- is very new and considered cutting edge technology.
- is highly dependent of computerization.
- is not always well understood by senior managers.
- developed from the previous Physical Distribution concept.
ANSWER: d, Page 15
- Logistics, in its simplest form,
- is a military term, as it was developed originally to supply the battlefield.
- combines inbound logistics with the outbound logistics of physical distribution.
- is another term for transportation management.
- does not involve customer service or other related functions.
ANSWER: b, Page 16
- One of the major challenges of supply chain management is
- forward buying.
- maintaining the visibility of inventory.
- building safety-stock inventory.
- Pushing inventory back to vendors.
ANSWER: b, Page18
- Which of these flows only one way as illustrated in Figure 1-4?
- products and services
- None of these answers
ANSWER: d, Page 18
- Traditionally, information has been viewed as flowing in the opposite direction of
products, that is, from the market/customer back to the wholesalers, manufacturers, and
- This is still true and has not changed.
- Computerization has greatly increased the flow of information from the source.
- The “Big Box” stores have developed their own sources.
- None of these answers
ANSWER: d, Page 21
- One of the four supply chain flows in Figure 1 – 8 that has received increased attention from supply chain managers due to the growth in technology is:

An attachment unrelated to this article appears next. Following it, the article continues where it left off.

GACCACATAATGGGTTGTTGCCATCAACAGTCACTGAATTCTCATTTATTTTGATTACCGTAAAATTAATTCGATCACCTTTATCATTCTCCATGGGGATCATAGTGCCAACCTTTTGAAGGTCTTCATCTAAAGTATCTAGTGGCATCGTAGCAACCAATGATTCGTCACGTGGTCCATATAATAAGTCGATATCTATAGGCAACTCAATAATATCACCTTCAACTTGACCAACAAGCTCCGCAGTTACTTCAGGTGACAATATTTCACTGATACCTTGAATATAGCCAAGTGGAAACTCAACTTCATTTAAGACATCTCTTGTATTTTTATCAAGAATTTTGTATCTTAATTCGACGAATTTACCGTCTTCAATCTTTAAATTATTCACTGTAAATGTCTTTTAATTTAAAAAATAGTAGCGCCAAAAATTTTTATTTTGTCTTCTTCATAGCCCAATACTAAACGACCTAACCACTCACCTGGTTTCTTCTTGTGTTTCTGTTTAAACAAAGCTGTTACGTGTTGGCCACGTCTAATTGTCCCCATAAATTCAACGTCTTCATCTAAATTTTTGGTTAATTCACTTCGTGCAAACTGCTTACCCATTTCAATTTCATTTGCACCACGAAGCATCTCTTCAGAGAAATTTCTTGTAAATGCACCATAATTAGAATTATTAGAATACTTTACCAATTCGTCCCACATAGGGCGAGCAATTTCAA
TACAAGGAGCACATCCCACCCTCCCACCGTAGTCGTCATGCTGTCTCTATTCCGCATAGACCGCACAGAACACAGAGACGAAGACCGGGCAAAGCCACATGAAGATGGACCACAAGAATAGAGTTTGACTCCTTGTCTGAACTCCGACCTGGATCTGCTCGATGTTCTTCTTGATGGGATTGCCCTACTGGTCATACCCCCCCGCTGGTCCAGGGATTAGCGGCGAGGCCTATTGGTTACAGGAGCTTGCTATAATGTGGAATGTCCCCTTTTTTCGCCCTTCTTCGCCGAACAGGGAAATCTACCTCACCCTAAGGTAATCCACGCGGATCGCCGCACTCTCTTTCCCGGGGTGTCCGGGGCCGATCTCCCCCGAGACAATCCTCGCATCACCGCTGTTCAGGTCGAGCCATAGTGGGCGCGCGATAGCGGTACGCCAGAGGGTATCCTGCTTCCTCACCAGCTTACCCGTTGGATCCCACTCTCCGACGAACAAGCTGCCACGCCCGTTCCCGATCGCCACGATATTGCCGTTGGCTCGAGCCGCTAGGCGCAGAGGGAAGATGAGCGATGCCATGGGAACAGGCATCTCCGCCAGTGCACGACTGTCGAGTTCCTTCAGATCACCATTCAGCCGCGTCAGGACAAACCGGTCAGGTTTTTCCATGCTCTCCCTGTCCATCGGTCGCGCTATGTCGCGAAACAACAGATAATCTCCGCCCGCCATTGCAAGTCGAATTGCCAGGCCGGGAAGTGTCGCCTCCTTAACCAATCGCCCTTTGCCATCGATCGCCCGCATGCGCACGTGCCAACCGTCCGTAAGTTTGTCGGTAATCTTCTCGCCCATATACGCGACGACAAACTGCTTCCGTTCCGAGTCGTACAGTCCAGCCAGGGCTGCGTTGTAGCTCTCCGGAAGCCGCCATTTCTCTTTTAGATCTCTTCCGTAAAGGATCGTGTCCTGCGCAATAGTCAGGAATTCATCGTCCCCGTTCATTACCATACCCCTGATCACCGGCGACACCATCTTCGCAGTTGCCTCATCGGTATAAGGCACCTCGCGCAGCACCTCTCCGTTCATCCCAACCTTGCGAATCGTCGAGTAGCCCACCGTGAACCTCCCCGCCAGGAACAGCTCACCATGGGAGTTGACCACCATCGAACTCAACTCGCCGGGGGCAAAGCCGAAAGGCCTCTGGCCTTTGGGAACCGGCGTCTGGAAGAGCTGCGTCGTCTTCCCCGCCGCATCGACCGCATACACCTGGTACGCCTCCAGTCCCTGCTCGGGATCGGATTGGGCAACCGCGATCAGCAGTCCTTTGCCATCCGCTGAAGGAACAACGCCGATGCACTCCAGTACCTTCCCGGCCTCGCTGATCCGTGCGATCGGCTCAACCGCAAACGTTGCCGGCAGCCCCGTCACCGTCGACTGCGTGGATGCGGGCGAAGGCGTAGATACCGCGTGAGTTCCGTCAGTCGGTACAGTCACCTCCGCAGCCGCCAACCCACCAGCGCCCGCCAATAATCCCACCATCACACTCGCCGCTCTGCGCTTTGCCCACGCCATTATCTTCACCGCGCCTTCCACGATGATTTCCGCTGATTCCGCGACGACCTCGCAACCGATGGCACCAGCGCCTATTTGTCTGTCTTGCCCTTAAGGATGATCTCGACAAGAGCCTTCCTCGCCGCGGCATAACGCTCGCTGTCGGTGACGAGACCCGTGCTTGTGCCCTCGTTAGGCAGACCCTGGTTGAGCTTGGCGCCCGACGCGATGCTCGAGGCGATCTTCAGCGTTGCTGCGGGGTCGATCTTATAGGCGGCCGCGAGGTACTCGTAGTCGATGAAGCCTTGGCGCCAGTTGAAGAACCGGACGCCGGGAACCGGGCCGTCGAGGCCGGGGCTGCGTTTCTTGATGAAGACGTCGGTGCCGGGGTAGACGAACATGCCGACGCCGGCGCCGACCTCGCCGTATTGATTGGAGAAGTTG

- Product flow
- Information flow
- Cash flow
- Demand flow
ANSWER: d, page 23
- The challenge to develop and sustain an efficient and effective supply chain(s) requires organizations to address a number of issues. Which is not included?
- inventory deployment
- inventory carrying costs
ANSWER: c, Page 25
- Which of the following is not part of the Supply Chain network?
- distribution centers
ANSWER: b, Page 24
- Complexity in the supply chain is caused by
- the number of SKUs.
- locations of customers and suppliers.
- transportation requirements.
- All of these answers.
ANSWER: d, Page 24
- Cost/Value refers to
- getting the best value for the money spent.
- U.S. firms competing in the global arena.
- the importance of cost and value at the very end of the supply chain.
- product variety.
ANSWER: c, Page 25
- Performance measurement is important because
- it allows firms to rate competitors.
- without it, managers would not know how the global economy is doing.
- companies presently operating in the European Economic Community need to understand how its competitors are doing.
- lower-level metrics in an organization must connect directly to the high-level performance to achieve goals.
ANSWER: d, Page 27
- A critical outcome of the supply chain is to deliver
- the right product to the right place.
- on management’s expectations.
ANSWER: b, Page 27
- What is the significance of Globalization in Supply Chain Management?
ANSWER: Arguably, globalization is the most frequently cited change factor by business leaders, and it has replaced the post-World War II Cold War as the dominant driving force in world economics. The concept of the global marketplace or global economy has taken on new meaning for all enterprises (profit and nonprofit; small, medium, and large; products or services) and for individual consumers during the last two decades.